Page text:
Emmanuel Macron has announced plans to launch construction of six new nuclear reactors by 2050, along with studies for a possible eight further ones.
He also wants to prolong the life of existing reactors beyond 50 years in what he is calling the “French Nuclear Renaissance”.
Mr Macron’s vision to “take back control of [France’s] energy and industrial destiny” might be a winner with his electorate, but it clashes with the proposals of most of the left-wing presidential candidates, who want to reduce reliance on nuclear power.
New reactors will add to waste dilemma
Solutions for dealing with the waste already produced by existing power stations, however, are still struggling to get out of the starting blocks – and there is no plan for what would be done with waste from a potential 14 additional ones.
Bruno Sido, a Les Républicains (right-wing) senator and member of Opecst, a committee of MPs and senators which monitors how France manages its scientific and technological choices, said: “France has been reflecting on this question for 30 years.
“It is not done yet but we’re getting there.”
France already has 56 reactors at 18 sites, which supply nearly three-quarters of the country’s electricity.
The current goal is to be free of fossil fuels by 2050 in accordance with the European Green Deal, which defines nuclear power as a form of sustainable green energy.
France plans for energy independence
Mr Sido said relaunching the nuclear programme was “exactly the right decision” to take, given the environmental context and issues over energy supply prompted by Russia’s invasion of Ukraine.
“We must absolutely regain our energy independence,” he said.
At present, however, none of France’s nuclear reactor waste has been dealt with in a long-term way. All waste considered radioactive, almost two million cubic tonnes of it, is stored at surface level, in treatment centres and pools, or shallow repositories.
Some 60% of this comes from reactors and the rest is from medical, research, military and other sources.
The other waste, which includes items such as tools, clothing, mops and medical tubes, is not highly radioactive, according to Mr Sido.
He hopes the rules will be relaxed in future to allow this material to be destroyed, buried or recycled.
More problematic is what to do with France’s intermediate and high-level nuclear waste.
Buried waste could be processed in the future
In 1998, a site near the village of Bure in the Meuse in north east France was chosen as the final storage place for most of it. It will be stored half a kilometre below ground in a vast network of tunnels and galleries known as a Deep Geological Repository (DGR).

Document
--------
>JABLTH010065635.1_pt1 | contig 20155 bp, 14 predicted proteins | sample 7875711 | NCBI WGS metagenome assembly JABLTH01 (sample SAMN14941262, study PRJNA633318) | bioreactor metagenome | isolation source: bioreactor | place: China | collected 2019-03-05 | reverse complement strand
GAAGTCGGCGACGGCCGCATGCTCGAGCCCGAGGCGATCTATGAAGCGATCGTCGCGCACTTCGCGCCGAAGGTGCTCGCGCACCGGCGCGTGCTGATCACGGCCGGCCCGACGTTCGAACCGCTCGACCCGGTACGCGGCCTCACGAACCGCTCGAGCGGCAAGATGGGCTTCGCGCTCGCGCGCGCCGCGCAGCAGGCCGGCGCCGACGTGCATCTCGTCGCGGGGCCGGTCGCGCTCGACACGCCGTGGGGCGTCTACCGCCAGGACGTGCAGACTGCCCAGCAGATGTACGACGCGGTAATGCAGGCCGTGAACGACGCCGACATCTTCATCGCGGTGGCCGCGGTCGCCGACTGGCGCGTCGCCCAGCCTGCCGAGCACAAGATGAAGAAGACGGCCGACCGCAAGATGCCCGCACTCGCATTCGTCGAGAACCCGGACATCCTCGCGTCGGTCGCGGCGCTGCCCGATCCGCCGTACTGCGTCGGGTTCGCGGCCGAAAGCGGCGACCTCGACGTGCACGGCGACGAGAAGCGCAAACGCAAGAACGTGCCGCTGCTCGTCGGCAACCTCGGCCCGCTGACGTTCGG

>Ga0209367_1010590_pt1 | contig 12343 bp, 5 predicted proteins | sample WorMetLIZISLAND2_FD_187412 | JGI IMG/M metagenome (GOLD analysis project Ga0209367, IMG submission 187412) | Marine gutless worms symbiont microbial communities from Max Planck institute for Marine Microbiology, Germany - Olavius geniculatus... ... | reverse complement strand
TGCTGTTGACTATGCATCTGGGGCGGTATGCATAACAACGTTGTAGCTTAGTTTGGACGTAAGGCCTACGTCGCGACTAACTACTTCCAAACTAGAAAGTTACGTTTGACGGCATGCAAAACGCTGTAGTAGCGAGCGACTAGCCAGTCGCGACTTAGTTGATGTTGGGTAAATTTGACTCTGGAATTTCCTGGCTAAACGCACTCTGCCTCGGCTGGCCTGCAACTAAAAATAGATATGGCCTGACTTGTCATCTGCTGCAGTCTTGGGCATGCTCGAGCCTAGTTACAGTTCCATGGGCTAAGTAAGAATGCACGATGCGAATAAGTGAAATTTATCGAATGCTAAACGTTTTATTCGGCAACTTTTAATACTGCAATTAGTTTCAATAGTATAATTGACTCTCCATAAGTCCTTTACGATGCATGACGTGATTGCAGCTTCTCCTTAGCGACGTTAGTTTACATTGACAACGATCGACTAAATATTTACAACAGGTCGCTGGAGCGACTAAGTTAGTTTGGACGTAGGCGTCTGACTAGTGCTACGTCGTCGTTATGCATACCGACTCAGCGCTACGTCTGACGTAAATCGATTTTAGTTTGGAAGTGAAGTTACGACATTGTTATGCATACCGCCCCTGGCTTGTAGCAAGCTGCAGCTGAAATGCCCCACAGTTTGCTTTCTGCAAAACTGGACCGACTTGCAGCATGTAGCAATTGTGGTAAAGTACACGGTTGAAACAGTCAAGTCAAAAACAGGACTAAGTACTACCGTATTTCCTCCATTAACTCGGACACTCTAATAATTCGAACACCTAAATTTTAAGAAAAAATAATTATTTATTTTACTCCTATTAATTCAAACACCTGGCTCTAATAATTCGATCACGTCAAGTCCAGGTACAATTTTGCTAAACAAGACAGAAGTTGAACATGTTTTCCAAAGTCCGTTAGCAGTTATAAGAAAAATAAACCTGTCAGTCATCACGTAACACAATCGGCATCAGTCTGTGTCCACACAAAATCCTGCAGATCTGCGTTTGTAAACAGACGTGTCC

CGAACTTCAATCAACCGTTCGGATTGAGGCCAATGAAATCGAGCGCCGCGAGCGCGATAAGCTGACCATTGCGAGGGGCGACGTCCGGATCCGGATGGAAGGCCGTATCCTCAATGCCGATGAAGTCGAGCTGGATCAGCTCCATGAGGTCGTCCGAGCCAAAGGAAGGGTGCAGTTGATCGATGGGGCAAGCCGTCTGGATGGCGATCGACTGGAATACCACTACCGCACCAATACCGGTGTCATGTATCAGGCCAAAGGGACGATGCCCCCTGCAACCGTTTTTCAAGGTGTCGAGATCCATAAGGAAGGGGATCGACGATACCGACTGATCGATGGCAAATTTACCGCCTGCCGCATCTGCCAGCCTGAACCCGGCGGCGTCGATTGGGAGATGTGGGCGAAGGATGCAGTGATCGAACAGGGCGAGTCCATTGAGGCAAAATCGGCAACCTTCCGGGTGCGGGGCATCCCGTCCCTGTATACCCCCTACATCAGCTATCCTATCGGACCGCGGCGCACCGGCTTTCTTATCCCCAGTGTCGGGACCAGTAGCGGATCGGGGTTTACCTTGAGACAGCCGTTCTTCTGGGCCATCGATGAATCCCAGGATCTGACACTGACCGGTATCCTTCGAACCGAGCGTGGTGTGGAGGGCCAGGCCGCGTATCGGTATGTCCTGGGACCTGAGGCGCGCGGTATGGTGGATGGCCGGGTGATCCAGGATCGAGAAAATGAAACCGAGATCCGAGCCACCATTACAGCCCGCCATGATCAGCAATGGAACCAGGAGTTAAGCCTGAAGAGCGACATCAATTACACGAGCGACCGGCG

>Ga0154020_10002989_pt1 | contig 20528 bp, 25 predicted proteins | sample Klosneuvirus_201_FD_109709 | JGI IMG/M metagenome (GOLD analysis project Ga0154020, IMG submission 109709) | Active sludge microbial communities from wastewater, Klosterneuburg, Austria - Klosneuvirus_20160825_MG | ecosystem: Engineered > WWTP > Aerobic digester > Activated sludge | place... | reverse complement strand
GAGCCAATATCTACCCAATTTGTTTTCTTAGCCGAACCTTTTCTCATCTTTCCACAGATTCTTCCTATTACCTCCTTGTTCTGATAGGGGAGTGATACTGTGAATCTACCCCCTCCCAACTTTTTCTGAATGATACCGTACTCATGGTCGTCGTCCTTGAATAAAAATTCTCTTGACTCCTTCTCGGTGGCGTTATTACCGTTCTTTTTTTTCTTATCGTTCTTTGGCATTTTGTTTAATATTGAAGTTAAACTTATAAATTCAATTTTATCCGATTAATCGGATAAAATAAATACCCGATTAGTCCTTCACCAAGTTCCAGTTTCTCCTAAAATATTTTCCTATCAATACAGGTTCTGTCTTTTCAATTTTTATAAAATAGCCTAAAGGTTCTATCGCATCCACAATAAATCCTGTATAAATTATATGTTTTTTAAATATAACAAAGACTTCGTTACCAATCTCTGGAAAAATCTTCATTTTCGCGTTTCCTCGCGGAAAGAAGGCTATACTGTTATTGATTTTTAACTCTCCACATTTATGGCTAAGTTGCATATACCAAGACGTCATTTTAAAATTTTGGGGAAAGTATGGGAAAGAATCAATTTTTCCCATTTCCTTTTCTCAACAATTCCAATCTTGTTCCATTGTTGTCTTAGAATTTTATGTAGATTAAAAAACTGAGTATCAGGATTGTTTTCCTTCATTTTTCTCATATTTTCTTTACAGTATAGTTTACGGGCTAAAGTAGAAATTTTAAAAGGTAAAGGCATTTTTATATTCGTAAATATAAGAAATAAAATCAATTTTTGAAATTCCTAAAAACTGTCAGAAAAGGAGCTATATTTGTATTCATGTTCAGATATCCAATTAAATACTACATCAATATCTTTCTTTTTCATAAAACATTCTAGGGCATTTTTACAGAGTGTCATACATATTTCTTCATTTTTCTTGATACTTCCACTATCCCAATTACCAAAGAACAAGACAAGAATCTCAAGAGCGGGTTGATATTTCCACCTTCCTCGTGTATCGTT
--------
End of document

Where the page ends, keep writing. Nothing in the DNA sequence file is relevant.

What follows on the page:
The scheme is a retrievable one, meaning that waste can be removed again if future generations find a better way to get rid of it.
It is the brainchild of the French nuclear waste agency Andra.
The facility will be big enough for all the nuclear waste accumulated so far, but on-site studies, administrative procedures and opposition to the programme, including court cases and civil disobedience, have slowed its opening.
Elsewhere in Europe, Finland and Sweden are making progress on their own DGRs, which will be housed in granite.
American geologist Fred Spiegelberg said: “The problem with granite is it almost always has a fracture system that can allow water to move through the rock.
“We stock our waste in the US in shale.”
Deep underground storage could be three years away
The Bure DGR will store the waste in galleries carved out of 160-million-year-old compacted clay rocks. Known by its French acronym, Cigéo, the project currently holds 84% of the 665 hectares required to build the facility.
The prefecture of the Meuse gave it a declaration of public utility (DUP) in December – a formal recognition that a proposed project has public benefits that must be obtained for most large construction and infrastructure projects before work can begin.
Once the Conseil d’Etat gives its consent, the prime minister can sign his own DUP. Andra will then have the power to get the rest of the property it needs.
In the meantime, work has continued with digging of wells and galleries to test reversible techniques of stocking waste for up to 100,000 years.
The prime minister is expected to sign off only after the presidential elections, but the final green light might be three years away as the rigorous and independent Nuclear Security Agency studies the permit request to move and store the spent nuclear fuel and other radioactive matter.
Plans are for existing not future waste
Activity at the Cigéo remains high, nevertheless. This year, a 1,700m² building, called The Eclipse, is being built to house companies working on underground trials.
A 100m-long cavity will also be dug to test technologies and conduct experiments. This is the length each cavity will have to be for intermediate-level waste, which is often solidified into concrete.
The nuclear authority is hoping to start storing this type of waste in 2025.
It is impossible to bury the high-level radioactive waste. This is turned into a glass-like substance, but then requires a cooling period of at least 50 years.
The clay storage facilities cannot handle temperatures above 90C.
Senator Sido said: “It is true that the most recent batches cannot be stocked in their present state. They are too hot and need a cooling-off period of several decades. But the first batches can be stocked now.”
The remaining high-level waste might not arrive before 2060. By then, France will have produced at least as much nuclear waste again. For that, it might have to create a new underground facility.
“As far as I know, there is no project in the pipeline for high-level and long-lived waste which will be produced in the future,” Mr Sido said.